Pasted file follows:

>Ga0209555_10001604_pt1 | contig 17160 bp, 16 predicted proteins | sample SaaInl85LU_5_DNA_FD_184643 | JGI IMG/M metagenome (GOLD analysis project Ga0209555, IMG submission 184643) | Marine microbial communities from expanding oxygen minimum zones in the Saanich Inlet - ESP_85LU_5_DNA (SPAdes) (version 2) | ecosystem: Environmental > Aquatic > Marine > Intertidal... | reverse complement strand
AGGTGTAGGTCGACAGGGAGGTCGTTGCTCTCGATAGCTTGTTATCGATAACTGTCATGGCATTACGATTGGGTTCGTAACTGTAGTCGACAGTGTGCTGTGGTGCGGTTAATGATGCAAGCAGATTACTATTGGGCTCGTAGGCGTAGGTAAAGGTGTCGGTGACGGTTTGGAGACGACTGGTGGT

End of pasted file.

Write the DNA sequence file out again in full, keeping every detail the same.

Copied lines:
>Ga0209555_10001604_pt1 | contig 17160 bp, 16 predicted proteins | sample SaaInl85LU_5_DNA_FD_184643 | JGI IMG/M metagenome (GOLD analysis project Ga0209555, IMG submission 184643) | Marine microbial communities from expanding oxygen minimum zones in the Saanich Inlet - ESP_85LU_5_DNA (SPAdes) (version 2) | ecosystem: Environmental > Aquatic > Marine > Intertidal... | reverse complement strand
AGGTGTAGGTCGACAGGGAGGTCGTTGCTCTCGATAGCTTGTTATCGATAACTGTCATGGCATTACGATTGGGTTCGTAACTGTAGTCGACAGTGTGCTGTGGTGCGGTTAATGATGCAAGCAGATTACTATTGGGCTCGTAGGCGTAGGTAAAGGTGTCGGTGACGGTTTGGAGACGACTGGTGGT